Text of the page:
My Moss Rose. I let the spent blooms go to pod because the birds love the vitamin C in the winter, and I love the birds.

 

One of several Foxglove (digitalis) that greet me every morning. PINIMAGE

One of several Foxglove (digitalis) that greet me every morning.

 




  • William Kendall - If I even tried to seriously garden, I’d end up killing everything I planted.ReplyCancel

    • Cheryl - I don’t believe it. You have such love in your heart. Just look at your photography and writing!ReplyCancel

  • Carol Cassara - Encouragement even for this black-thumb girl!ReplyCancel

  • Lynda@fitnessmomwinecountry - I love the tips and agree, I hate those “tags” that come with my plants. Yes I buy plants/flowers already to put in the dirt because I am way to impatient to wait for seeds, I want instant color and prettiness everywhere. Tip number 9 {clip back the spent flower heads} good one, did not know. I am not a green thumb gal, but I fantasize always about having a beautiful garden and keep purchasing all spring and summer to make sure it stays that way 🙂ReplyCancel

    • Cheryl - Wonderful! Instant satisfaction comes with Annuals (should be clearly marked as such). They only have one season, but often are worth it. Perennials are more pricey but can thrive for many years. To grow from seed you really need an ideal environment that is available in late winter, which means a greenhouse, or one of those covered trays and UV light. Since our winters are so short here in New Orleans, I am lucky enough to be able to sow seeds directly into the soil in February without a greenhouse set-up. I know, I know. I’m lucky. But you’re in WINE COUNTRY! I’d say you have me beat! Ha!ReplyCancel

  • Cary Vaughn - I learned so much.
    Went plant shopping this past weekend and looked for tags that read “resilient.” Those are the plants for me.ReplyCancel

  • Chloe Jeffreys - What an informative post. I learned some stuff. The color thing makes total sense now that you mention it. And my growing season is so short on the Mountain that I have to buy plants that are almost grown if I want to see any fruits from my labor. ReplyCancel

  • Diane - You need to write a gardening manual. Seriously. You had me laughing – and seriously considering trying gardening again! Good on ya!ReplyCancel

    • Cheryl - Ya think? I’m certainly open to answering questions. God knows I have opinions! Hope you give it another try. If I couldn’t garden, I couldn’t breathe!ReplyCancel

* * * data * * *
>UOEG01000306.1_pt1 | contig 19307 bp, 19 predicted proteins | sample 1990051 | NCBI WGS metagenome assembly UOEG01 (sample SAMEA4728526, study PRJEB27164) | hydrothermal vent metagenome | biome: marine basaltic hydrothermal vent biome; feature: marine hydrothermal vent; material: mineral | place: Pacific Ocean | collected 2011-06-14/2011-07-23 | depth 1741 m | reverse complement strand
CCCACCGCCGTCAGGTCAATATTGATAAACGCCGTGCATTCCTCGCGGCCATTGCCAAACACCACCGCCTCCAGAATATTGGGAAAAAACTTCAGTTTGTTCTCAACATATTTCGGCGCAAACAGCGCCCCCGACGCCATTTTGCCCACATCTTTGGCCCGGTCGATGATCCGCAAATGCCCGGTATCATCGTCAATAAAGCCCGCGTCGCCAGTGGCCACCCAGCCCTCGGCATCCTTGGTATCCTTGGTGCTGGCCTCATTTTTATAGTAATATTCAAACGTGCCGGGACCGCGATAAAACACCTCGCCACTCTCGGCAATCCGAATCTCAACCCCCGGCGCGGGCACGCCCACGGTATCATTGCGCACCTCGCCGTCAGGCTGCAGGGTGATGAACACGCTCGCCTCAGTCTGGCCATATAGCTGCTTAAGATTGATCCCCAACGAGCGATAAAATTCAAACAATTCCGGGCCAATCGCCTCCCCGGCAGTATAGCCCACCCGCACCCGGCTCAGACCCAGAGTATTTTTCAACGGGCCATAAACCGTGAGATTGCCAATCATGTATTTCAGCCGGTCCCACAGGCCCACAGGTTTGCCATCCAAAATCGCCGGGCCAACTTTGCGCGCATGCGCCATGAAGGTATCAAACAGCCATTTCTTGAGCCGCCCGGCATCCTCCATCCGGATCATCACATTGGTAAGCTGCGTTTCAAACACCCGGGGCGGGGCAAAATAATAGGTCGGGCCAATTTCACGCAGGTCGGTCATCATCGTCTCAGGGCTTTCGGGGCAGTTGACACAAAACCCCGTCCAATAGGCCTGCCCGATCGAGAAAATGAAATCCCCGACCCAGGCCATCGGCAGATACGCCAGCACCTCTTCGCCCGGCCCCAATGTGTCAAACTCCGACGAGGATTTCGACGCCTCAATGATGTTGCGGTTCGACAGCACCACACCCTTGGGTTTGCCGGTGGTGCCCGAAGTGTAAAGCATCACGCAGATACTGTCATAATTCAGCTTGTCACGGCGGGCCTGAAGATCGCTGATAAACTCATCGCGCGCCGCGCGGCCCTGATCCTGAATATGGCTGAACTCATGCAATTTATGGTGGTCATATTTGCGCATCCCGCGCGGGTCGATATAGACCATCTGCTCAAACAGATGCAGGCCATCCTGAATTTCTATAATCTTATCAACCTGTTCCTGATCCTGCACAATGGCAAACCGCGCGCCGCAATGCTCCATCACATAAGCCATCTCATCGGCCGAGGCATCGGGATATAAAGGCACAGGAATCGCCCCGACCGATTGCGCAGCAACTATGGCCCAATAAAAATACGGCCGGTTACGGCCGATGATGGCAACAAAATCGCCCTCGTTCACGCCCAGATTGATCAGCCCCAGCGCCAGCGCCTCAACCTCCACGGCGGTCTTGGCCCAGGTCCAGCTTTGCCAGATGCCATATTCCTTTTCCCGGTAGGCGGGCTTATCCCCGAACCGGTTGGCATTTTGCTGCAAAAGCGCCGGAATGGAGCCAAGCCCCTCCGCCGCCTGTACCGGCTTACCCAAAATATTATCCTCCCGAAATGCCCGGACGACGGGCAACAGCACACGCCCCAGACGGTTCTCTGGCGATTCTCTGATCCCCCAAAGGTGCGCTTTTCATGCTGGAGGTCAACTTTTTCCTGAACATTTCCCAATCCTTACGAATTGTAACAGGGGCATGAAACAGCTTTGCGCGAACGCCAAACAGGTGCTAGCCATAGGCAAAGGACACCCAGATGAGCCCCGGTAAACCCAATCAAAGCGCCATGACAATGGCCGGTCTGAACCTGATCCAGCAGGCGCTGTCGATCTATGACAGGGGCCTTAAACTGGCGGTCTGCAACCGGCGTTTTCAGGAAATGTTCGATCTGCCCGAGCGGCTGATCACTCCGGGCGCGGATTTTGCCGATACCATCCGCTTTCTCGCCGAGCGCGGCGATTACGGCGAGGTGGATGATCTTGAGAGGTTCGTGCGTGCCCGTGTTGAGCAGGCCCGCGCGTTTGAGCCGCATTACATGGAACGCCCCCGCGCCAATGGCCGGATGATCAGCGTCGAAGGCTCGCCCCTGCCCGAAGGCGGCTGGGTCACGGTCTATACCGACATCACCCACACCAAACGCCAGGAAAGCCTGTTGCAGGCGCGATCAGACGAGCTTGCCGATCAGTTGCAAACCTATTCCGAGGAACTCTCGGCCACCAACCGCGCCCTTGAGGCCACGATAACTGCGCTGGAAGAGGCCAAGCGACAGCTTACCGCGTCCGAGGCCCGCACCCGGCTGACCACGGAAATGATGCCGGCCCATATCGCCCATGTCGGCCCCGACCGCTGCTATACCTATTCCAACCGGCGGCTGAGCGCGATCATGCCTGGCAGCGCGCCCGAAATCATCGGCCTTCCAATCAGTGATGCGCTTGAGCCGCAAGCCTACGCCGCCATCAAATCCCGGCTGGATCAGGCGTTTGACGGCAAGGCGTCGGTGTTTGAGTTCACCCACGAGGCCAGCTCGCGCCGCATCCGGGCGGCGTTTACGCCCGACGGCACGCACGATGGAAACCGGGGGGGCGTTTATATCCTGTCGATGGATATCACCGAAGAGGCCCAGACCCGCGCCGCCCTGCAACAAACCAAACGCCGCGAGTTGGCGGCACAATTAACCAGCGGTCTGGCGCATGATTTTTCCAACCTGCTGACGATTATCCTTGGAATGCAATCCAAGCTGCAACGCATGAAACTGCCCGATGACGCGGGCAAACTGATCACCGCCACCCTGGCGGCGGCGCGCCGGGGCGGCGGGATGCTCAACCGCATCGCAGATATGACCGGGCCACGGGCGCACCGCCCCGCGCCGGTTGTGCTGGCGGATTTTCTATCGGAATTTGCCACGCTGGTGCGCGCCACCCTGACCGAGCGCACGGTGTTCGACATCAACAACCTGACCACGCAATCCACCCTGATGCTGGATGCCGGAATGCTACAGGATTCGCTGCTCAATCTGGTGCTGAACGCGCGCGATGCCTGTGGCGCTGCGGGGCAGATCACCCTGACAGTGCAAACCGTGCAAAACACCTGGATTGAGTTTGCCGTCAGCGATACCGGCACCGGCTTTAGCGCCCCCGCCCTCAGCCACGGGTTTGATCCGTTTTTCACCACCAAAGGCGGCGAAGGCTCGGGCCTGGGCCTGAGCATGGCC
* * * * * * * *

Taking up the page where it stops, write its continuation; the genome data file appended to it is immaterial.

• Marilyn Foster - Great post. I live in zone 4 and still waiting for it to warm up. Cant waitReplyCancel

    • Cheryl - It’s been a hard long winter everywhere. My heart goes out to all gardeners that have been cooped-up and dreaming. I’ve gardened in zones 5 (N.E. Ohio) -7 (Nashville) and am currently a 9 (New Orleans), which is so ridiculous because I know I’m a 10. HA!ReplyCancel

  • Kathy Vezie Barton - Great informative post. I especially liked the tip of planting closer and cutting down on the weeds. Thanks for sharingReplyCancel

  • Lisa Fedele - I love you aside comments! Great info. Almost makes me want to dig in the dirt. Almost, well OK now I need to plant something. Thanks a lot. 😉ReplyCancel

  • Carollynn Hammersmith - Thanks for the primer, I have garden fever (maybe just flu fever, who knows) and am itching to plant some stuff – shrubs, tress, border grasses, etc. Except I have to wait because we need to install a walkway, which will form the basis for the planting beds. Its always something. Great post!ReplyCancel

  • Karen @BakingInATornado - I don’t do gardens as the soil here is difficult, but I do plant outdoor pots with flowers. I always bought them but one year started them indoors from seeds. What a difference when you get the chance to see that first little bit of green poking through the dirt.ReplyCancel

    • Cheryl - So true. I love the first pokes of green. I time them to see if I can beat the seed package average. This is a problem I have that spreads across all of my life- like seeing if I can beat the caution light at an intersection. Oh brother….ReplyCancel